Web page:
- The Financial Conduct Authority fined Merrill Lynch £34.5 million for failing to report transactions.
- The bank failed to report over 68 million exchange traded derivative transactions between 2014 and 2016.
- The reporting requirement was a key reform following the 2008 financial crisis.
LONDON — The Financial Conduct Authority (FCA) fined American bank Merrill Lynch £34.5 million for failing to report transactions.
The FCA said the bank had failed to report 68.5 million exchange-traded derivative transactions between February 2014 and February 2016. This is the first time a firm has been fined for failing to report details of such trading.
“It is vital that reporting firms ensure their transaction reporting systems are tested as fit for purpose, adequately resourced and perform properly,” said Mark Steward, FCA executive director of enforcement and market oversight, in a statement.
“There needs to be a line in the sand. We will continue to take appropriate action against any firm that fails to meet requirements,” he said.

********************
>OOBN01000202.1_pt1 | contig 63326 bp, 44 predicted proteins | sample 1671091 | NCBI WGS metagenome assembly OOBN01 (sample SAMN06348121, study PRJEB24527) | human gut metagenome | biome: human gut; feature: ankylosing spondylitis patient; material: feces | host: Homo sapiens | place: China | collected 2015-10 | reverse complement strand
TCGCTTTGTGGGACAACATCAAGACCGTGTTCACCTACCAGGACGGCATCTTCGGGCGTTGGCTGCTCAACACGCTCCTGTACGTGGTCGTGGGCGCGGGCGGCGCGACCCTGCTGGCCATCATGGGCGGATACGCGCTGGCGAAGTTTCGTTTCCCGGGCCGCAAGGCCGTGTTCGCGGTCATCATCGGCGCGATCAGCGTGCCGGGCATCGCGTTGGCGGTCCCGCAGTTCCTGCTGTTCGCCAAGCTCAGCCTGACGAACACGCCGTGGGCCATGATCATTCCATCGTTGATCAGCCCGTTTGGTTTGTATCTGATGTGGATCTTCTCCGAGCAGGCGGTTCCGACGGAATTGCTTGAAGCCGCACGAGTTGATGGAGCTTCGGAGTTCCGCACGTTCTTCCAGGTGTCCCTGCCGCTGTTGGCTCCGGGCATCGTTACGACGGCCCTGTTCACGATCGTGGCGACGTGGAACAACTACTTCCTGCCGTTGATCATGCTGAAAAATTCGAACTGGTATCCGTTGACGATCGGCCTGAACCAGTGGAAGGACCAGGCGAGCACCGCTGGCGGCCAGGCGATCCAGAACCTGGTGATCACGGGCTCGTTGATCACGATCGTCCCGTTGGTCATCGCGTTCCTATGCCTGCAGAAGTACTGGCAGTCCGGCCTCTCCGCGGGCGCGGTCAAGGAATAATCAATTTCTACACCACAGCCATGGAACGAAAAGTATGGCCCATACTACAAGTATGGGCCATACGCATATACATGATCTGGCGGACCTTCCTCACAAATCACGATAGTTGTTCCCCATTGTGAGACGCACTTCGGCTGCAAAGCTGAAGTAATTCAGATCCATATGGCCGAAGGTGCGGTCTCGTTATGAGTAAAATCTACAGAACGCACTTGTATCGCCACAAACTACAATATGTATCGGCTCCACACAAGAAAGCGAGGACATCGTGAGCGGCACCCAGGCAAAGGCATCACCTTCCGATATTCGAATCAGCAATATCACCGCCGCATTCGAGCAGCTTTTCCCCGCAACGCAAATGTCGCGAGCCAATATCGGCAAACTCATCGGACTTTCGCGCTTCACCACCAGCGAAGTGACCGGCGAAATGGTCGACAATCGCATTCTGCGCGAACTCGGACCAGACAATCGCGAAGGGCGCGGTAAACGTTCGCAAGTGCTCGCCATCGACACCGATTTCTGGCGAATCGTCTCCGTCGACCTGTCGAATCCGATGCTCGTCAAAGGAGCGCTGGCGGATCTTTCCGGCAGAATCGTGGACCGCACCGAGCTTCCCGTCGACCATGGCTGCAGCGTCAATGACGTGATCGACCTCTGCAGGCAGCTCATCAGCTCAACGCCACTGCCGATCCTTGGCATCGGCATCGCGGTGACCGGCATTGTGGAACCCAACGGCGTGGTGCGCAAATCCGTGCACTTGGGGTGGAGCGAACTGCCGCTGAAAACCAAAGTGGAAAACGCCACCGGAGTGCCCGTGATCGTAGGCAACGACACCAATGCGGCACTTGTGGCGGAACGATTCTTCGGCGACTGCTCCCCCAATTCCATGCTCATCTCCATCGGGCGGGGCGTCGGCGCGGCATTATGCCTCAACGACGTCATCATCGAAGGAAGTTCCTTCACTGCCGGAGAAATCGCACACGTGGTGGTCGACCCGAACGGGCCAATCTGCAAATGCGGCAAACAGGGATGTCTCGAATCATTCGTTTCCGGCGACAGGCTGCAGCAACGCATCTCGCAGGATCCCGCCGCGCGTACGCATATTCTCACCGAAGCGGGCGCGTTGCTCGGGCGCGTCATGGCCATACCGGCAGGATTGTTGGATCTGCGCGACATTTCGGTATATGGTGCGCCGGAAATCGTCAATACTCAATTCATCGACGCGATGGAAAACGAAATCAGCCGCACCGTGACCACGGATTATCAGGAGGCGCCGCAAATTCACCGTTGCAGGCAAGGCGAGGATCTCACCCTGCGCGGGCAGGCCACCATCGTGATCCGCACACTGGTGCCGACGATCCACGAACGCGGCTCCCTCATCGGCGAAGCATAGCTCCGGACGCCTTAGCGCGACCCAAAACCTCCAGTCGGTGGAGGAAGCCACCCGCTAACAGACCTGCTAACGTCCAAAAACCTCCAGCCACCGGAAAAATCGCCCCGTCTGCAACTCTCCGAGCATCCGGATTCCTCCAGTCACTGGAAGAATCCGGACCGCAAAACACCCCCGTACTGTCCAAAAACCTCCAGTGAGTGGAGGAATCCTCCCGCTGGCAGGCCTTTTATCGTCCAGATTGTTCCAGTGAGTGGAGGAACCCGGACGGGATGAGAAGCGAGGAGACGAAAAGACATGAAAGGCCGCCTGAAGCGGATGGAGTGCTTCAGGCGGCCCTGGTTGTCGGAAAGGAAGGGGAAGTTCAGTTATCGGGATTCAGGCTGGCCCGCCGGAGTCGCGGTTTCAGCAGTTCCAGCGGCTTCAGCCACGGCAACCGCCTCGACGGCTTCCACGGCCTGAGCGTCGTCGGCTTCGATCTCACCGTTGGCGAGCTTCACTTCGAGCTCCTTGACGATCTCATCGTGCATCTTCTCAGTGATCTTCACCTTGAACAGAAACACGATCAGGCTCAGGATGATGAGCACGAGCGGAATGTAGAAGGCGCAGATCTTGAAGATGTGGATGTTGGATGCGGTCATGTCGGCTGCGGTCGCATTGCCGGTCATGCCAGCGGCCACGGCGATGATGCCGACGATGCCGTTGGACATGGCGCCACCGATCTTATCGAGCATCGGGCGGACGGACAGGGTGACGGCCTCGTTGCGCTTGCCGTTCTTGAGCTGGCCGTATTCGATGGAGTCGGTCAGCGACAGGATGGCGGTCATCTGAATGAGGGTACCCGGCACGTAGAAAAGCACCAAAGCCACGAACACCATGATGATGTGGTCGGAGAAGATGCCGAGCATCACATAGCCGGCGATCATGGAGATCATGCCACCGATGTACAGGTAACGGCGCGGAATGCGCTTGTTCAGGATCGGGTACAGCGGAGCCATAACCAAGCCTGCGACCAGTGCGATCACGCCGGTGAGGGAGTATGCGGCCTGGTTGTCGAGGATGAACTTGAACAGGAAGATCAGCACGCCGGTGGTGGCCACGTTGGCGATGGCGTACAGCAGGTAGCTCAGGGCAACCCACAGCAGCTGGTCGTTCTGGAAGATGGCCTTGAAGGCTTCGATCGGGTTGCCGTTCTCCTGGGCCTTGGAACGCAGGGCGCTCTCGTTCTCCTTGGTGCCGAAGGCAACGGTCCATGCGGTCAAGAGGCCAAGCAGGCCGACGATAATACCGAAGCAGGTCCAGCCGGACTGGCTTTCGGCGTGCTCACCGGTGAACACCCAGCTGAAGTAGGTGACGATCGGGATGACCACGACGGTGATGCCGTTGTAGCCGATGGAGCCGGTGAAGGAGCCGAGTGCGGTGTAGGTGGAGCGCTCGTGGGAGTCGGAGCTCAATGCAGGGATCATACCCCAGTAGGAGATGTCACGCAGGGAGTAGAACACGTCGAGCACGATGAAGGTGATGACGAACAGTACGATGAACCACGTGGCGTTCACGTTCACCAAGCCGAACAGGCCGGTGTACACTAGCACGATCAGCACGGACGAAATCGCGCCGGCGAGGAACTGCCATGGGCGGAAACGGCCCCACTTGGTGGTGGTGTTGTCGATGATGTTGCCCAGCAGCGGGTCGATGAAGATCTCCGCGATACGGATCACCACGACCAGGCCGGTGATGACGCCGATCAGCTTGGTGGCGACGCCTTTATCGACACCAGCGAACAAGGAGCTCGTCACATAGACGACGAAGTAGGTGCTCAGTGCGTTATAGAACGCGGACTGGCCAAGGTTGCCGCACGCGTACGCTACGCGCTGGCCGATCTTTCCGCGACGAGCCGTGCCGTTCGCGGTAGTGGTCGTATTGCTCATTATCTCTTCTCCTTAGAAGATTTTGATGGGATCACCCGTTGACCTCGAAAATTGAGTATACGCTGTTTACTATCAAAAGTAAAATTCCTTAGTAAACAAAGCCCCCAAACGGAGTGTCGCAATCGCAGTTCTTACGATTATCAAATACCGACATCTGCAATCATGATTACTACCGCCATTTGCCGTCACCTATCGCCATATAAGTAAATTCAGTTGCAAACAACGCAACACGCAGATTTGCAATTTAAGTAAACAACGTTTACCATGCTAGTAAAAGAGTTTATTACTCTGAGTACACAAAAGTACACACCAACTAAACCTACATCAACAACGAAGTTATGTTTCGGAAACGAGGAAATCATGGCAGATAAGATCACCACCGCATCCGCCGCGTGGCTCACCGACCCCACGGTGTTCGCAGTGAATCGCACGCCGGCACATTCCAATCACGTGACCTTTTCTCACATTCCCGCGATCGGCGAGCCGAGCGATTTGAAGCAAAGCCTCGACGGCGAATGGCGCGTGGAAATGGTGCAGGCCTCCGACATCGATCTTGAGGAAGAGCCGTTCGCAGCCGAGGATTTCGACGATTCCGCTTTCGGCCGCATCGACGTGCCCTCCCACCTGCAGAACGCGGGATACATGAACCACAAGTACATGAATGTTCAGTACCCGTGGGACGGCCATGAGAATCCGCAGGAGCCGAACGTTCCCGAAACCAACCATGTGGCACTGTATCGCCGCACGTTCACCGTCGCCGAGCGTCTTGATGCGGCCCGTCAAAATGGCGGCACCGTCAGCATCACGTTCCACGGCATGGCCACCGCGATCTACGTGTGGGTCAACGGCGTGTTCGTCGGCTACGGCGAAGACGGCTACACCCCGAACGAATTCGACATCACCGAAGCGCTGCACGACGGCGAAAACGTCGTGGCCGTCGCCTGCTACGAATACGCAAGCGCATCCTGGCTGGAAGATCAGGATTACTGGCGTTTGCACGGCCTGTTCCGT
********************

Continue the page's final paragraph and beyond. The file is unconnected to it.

After the financial crisis, authorities made it a requirement for firms to report exchange traded derivative transactions, as part of a key reform to improve transparency and minimise possible risks in financial systems.
Merrill Lynch agreed to settle at an early stage in the FCA’s investigation, for which is received a 30% reduction in the overall fine. Without this discount, the fine would have been £49.3 million.
In 2015, the bank was fined £13.3 million by the FCA for incorrectly reporting over 35 million transactions and failing to report another 121,000, between 2007 and 2014.
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